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Europeans unhappy about SA’s duties on chicken

Business Day | 23 August 2018

Europeans unhappy about SA’s duties on chicken

by Linda Ensor

European chicken producers are miffed by SA’s decision to impose import duties on their exports and have called for strong retaliatory action by the European Commission (EC).

The source of the European producers’ wrath is the provisional safeguard duties which the SA government imposed on European chicken imports last year. These duties lapsed but implementation of the final duties is expected soon.

The Europeans’ battle happens at the same time that the SA Poultry Association has launched legal action to get the rebate on frozen US bone-in-chicken imports annulled because of the US tariffs imposed on SA exports of steel and aluminium.

The Association of Poultry Processors and Poultry Trade in the EU (Avec), wrote to EC president Jean-Claude Juncker asking for reciprocal measures to be imposed on SA.

"Since 2015, EU poultry meat producers have been confronted with a protectionist attitude from SA, who is using several measures to completely block access to the SA market to EU poultry meat producers," Avec said in its letter.

"Following antidumping measures ranging from 22% to 73% imposed in 2015, SA has used a wide range of sanitary and phyto-sanitary bans to block imports of poultry meat from eight of the 10 exporting EU member states. Most of these bans are still ongoing, although the avian influenza outbreaks which led to these bans have been resolved since mid-2017.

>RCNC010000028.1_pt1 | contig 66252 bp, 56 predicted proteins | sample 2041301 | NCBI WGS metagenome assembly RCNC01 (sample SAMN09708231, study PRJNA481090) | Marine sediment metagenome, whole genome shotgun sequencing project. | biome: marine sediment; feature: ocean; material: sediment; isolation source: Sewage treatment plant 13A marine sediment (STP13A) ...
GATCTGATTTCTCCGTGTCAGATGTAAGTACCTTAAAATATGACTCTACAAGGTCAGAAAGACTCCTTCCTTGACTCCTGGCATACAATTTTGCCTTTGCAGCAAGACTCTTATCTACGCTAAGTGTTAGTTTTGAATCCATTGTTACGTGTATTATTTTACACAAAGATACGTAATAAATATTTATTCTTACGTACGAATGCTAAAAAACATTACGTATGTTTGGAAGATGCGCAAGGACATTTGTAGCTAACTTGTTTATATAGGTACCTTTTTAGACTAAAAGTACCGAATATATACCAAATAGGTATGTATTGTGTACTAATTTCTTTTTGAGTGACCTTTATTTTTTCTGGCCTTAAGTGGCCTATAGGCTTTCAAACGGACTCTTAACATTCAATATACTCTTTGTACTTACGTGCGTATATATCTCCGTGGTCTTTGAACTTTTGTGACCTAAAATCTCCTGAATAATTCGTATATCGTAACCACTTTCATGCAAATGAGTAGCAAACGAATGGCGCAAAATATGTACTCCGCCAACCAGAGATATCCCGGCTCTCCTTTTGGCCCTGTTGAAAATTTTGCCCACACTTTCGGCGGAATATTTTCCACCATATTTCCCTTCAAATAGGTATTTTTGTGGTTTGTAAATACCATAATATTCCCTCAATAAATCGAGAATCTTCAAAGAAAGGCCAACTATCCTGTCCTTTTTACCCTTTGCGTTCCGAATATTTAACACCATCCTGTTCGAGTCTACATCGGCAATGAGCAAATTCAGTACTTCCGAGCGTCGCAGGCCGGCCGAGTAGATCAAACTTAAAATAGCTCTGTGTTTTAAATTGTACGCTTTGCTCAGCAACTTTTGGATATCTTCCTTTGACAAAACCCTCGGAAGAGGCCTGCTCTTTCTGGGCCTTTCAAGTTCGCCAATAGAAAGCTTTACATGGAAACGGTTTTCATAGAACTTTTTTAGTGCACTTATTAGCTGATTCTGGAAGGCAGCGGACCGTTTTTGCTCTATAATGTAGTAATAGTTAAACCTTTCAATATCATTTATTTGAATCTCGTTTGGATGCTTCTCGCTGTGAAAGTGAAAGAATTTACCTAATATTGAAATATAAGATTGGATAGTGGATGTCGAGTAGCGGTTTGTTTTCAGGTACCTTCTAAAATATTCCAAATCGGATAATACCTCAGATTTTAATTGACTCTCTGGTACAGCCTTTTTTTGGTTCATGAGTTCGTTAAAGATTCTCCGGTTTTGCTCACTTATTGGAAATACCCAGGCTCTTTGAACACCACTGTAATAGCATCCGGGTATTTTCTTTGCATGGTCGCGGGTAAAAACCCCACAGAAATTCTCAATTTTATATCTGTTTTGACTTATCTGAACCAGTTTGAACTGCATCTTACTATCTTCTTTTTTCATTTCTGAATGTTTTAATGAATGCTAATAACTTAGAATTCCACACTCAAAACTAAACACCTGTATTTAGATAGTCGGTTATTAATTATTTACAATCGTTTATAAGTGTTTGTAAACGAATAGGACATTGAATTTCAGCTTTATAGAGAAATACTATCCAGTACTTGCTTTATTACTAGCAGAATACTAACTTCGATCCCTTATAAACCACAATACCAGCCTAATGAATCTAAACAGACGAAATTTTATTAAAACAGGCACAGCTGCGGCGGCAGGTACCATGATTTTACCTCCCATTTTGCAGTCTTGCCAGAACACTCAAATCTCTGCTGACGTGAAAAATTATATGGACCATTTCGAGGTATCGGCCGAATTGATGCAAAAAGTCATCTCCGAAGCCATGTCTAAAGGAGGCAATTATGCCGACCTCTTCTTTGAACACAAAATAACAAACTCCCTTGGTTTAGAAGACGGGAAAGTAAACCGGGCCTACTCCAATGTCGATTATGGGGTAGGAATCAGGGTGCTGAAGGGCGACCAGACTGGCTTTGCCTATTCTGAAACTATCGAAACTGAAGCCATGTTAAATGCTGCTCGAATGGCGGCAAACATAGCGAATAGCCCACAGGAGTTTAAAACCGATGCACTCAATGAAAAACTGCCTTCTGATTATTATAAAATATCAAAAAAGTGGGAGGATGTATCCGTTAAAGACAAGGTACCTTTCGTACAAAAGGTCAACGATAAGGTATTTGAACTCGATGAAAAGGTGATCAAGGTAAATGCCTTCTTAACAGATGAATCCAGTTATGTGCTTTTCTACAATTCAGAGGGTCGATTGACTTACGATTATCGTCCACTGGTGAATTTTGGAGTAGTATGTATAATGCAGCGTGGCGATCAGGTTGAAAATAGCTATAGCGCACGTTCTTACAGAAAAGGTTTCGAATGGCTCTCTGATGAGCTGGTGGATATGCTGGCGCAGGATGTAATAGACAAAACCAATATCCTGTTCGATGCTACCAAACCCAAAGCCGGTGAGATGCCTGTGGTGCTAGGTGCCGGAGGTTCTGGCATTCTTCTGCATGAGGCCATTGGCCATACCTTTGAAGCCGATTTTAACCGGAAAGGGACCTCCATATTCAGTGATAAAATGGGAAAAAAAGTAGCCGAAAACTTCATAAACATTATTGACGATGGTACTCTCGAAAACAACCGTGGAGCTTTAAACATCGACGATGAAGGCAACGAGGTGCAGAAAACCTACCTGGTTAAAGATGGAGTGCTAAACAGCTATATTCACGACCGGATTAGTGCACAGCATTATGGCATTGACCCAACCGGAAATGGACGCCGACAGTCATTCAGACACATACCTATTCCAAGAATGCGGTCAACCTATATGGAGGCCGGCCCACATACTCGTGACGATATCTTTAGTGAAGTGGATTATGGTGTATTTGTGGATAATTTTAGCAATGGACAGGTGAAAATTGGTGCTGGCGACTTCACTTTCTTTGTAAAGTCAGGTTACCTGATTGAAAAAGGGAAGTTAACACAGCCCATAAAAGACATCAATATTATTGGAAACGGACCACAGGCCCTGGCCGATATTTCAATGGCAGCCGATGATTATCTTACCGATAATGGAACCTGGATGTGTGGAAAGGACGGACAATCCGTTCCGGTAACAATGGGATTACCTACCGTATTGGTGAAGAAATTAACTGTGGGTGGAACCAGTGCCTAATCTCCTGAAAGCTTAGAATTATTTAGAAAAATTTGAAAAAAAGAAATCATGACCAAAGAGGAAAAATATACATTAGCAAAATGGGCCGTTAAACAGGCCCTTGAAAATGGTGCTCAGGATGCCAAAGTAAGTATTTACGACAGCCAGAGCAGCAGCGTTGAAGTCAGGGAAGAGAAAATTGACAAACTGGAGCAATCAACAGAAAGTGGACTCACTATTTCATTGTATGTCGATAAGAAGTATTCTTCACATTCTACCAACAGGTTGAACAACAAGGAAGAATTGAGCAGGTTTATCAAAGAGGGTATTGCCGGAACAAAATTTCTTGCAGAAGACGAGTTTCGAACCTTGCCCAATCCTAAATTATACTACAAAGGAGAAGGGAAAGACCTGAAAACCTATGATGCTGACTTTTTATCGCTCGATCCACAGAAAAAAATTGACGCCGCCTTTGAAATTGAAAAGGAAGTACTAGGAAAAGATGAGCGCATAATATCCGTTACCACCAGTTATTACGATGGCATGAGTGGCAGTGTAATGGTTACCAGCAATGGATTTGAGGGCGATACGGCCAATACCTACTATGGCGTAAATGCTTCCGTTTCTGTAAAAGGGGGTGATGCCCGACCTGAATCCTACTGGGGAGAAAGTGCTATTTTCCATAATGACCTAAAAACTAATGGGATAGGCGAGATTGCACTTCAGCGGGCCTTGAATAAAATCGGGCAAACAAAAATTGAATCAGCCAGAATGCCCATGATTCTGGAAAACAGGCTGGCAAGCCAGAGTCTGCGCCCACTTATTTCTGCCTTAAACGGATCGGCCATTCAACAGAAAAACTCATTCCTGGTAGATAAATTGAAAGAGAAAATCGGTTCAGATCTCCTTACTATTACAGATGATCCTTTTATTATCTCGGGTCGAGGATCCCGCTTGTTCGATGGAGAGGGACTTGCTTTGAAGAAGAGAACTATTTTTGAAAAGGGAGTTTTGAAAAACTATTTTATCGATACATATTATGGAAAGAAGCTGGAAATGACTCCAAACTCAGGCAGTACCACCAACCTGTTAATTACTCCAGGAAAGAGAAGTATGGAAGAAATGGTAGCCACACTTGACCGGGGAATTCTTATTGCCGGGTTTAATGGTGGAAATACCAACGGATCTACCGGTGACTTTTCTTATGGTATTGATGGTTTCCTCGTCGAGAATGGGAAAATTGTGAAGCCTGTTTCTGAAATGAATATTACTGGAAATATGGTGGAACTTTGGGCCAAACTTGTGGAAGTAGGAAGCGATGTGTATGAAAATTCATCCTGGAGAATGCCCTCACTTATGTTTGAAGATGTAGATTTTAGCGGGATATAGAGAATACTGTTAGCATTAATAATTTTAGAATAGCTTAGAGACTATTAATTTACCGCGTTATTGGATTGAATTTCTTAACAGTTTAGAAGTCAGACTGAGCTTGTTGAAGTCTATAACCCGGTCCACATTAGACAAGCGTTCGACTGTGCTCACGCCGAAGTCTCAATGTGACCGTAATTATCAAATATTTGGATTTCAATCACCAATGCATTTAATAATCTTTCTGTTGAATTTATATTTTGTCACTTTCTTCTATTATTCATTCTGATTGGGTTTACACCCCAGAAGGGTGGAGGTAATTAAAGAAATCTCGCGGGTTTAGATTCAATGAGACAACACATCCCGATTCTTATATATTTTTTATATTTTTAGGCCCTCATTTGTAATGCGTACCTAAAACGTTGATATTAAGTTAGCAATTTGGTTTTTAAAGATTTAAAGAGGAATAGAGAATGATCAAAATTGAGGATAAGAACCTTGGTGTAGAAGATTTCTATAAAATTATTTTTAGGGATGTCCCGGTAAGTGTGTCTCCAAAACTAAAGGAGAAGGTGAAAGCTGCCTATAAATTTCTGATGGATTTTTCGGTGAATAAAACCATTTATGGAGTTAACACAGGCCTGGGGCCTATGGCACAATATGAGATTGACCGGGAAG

"The latest imposition of a safeguard duty of 35.3%, is another very hard blow to the [supposed] preferential nature of our trade relations with SA and Southern African Customs Union countries.

"The decision to impose safeguard duties clearly shows SA is not open to dialogue and that only ‘rapport de force’ and confrontation have an effect on the SA authorities.

"We believe that now enough is enough. It is not acceptable that an EU partner like SA, which is largely benefiting from the trade concessions made by the EU, goes against the spirit of the EPA [economic partnership agreement]."

Trade and industry minister Rob Davies said the government believed it had acted correctly in terms of the EPA. The chicken issue as well as other trade matters, such as imports of electric vehicles, were under discussion with the EU.

Association of Meat Importers and Exporters CEO David Wolpert said he believes the imposition of an agricultural safeguard duty would be illegal under the EPA.

 source: Business Day